- 4-5-pounds boneless pork shoulder, cut into 5-inch chunks, trimmed of excess fat
- 1 tablespoon salt
- 2 tablespoons canola or neutral vegetable oil
- Juice of one orange
- 1 cinnamon stick
- 1 teaspoon chile powder
- 1 teaspoon ancho chile powder
- 2 bay leaves
- ¼ teaspoon ground cumin
- 3 cloves of garlic, peeled and thinly-sliced
1. Heat oven to 350 degrees.
2. Aggressively season chunks of pork with salt.
3. Heat the oil in a roasting pan set on the stovetop (I used a Dutch Oven, but use anything that can go from the stove to the oven). Cook the pieces of pork in a single layer until very browned on each side. To avoid overcrowding, I cooked my pork in two batches. I’m a touch compulsive when browning meat and to ensure everything was perfectly browned it took me over half an hour. You don’t have to be as picky as me, but don’t rush this process. You want your meat browned on all sides.
4. Once all the pork is browned, remove them from the pot, and blot away any excess grease and fat with a paper towel, then pour in the juice of one orange and a little less than a cup of water, scraping the bottom of the pan with a flat-edged utensil to release all the caramelized brown bits.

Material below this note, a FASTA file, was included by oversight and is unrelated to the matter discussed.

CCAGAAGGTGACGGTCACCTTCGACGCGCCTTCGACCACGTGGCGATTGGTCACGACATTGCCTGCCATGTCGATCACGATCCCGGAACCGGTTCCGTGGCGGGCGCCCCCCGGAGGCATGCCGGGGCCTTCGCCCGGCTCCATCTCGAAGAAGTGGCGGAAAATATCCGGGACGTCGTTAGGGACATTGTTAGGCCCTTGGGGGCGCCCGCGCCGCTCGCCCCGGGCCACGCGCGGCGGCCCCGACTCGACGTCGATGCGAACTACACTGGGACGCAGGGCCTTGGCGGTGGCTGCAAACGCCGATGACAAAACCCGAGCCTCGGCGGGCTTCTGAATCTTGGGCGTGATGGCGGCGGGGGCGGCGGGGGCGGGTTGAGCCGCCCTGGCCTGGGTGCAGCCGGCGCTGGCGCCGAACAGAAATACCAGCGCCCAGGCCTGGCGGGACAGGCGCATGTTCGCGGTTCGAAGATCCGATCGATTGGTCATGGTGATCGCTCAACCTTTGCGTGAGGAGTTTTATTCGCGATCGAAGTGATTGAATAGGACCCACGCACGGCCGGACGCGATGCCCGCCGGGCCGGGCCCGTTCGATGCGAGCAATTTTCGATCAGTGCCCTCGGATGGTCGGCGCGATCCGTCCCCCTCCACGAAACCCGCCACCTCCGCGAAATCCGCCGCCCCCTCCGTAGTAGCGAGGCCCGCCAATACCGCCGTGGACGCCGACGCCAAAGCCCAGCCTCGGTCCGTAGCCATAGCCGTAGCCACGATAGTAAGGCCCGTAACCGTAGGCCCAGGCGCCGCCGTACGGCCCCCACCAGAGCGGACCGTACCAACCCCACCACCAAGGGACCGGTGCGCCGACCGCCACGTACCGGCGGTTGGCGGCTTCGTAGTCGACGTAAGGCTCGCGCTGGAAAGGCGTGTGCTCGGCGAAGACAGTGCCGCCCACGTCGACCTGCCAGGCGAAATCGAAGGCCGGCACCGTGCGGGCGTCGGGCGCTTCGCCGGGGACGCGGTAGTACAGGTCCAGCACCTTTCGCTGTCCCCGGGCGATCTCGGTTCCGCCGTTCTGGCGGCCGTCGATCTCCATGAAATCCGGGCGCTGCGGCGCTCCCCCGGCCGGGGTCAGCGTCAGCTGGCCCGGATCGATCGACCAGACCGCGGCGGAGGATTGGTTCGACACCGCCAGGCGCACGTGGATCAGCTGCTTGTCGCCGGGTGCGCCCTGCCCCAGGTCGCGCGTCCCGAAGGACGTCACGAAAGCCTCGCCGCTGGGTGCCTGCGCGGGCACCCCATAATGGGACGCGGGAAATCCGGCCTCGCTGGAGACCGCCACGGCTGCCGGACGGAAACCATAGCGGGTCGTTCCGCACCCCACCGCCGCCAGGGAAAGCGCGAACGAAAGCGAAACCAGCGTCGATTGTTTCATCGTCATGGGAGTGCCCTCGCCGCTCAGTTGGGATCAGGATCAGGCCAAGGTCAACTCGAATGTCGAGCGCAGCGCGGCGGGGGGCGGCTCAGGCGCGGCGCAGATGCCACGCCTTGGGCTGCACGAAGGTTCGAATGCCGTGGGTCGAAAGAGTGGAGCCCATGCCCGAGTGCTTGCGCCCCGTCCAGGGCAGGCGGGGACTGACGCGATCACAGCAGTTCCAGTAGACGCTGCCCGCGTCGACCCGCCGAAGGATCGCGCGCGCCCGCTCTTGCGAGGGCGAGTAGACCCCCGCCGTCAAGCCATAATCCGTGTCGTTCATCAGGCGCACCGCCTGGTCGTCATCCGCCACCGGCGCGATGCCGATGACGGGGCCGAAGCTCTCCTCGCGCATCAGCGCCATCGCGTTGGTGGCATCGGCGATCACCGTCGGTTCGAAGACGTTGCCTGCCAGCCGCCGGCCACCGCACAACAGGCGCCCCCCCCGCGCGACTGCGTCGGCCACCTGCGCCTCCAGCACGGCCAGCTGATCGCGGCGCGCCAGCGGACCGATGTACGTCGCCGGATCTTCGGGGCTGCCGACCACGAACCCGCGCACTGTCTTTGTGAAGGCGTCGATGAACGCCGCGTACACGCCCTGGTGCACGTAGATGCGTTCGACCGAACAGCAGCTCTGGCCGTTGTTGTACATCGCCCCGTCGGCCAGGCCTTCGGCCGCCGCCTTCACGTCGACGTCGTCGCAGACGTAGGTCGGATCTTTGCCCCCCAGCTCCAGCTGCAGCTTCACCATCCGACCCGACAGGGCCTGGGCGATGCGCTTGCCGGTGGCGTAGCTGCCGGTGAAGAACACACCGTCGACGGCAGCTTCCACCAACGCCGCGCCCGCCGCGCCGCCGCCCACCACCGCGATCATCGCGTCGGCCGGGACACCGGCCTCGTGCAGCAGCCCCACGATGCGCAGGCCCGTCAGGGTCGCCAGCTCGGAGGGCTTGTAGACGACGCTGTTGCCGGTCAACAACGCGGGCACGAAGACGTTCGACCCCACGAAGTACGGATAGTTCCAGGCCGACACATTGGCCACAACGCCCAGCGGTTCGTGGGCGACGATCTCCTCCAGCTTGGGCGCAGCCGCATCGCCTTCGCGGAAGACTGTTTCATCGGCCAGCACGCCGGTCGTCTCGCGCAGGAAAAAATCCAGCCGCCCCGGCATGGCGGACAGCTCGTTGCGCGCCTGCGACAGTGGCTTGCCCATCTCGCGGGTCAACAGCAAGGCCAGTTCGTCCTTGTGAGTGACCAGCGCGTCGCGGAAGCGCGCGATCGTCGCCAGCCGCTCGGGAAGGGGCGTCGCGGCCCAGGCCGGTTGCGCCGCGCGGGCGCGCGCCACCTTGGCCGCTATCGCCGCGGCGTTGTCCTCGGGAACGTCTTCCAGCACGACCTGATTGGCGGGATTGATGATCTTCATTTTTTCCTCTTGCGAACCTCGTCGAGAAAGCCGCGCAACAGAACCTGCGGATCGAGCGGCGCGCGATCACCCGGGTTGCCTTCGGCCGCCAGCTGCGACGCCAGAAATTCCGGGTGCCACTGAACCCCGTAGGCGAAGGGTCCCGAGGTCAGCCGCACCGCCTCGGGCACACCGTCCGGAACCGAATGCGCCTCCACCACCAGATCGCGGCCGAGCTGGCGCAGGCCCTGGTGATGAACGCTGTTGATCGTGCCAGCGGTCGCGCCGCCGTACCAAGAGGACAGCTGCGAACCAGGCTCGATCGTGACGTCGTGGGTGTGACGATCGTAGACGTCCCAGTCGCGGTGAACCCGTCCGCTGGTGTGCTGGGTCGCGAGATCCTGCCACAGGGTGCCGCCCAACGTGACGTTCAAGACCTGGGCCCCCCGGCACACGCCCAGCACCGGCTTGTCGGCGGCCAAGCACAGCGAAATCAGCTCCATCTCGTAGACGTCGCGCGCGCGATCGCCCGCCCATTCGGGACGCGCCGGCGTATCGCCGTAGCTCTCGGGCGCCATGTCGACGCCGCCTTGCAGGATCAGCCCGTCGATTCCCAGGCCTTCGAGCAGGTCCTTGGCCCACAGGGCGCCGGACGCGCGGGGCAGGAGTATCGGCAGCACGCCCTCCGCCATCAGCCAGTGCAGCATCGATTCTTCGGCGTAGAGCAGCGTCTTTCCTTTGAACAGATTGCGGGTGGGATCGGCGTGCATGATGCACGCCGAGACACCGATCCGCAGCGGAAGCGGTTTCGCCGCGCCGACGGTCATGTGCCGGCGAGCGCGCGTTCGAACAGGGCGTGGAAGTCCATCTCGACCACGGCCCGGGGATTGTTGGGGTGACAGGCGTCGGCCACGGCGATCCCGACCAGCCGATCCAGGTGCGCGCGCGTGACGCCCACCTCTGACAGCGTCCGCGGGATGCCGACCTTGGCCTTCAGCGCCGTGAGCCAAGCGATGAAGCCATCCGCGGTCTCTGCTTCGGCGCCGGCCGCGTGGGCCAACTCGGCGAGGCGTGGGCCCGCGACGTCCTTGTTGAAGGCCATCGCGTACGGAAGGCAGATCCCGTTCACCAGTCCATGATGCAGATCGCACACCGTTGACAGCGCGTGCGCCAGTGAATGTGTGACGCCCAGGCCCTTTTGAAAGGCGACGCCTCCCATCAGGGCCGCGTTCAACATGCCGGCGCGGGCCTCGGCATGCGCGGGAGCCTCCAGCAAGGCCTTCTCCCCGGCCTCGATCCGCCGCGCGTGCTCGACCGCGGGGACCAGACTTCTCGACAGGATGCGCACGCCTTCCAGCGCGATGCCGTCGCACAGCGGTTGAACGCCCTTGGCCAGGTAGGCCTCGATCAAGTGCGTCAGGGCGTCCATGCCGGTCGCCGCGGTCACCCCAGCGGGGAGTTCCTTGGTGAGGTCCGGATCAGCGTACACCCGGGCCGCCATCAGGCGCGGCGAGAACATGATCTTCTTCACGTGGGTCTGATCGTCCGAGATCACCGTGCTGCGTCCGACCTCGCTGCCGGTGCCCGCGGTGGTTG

4. Stir in cinnamon, chile powders, bay leaves, cumin, and garlic.
5. Add the pork back to the pan and add enough water so the pork pieces are 2/3rd’s submerged in liquid.
7. Braise in the oven uncovered for 2½ to 3½ hours, turning the pork a few times during cooking, until much of the liquid is evaporated and the pork is falling apart. Remove the pan from the oven and lift the pork pieces out of the liquid and set them on a platter. You should plan on letting your pork cook for up to 3½ hours, but it might take less. My pork was beginning to fall apart at 2 hours and change and by 3 hours it was so tender and fell apart by simply lifting a piece out of the pan, and almost all of the liquid had evaporated.
8. Once the pork pieces are cool enough to handle, shred them into bite-sized pieces, discarding any obvious big chunks of fat if you wish. You can shred the pork by using two forks, or your hands.
9. The original recipe instructed me to return the pork to the oven and continue cooking the shreds until they developed a deeper, darker color and became even crispier. I found the pork to be perfect. It was tender and moist, yet had plenty of caramelized, crunchy bits so I decided to not cook it further. Use your judgment and cook longer if you like crispier, or serve as is. Whatever floats your boat.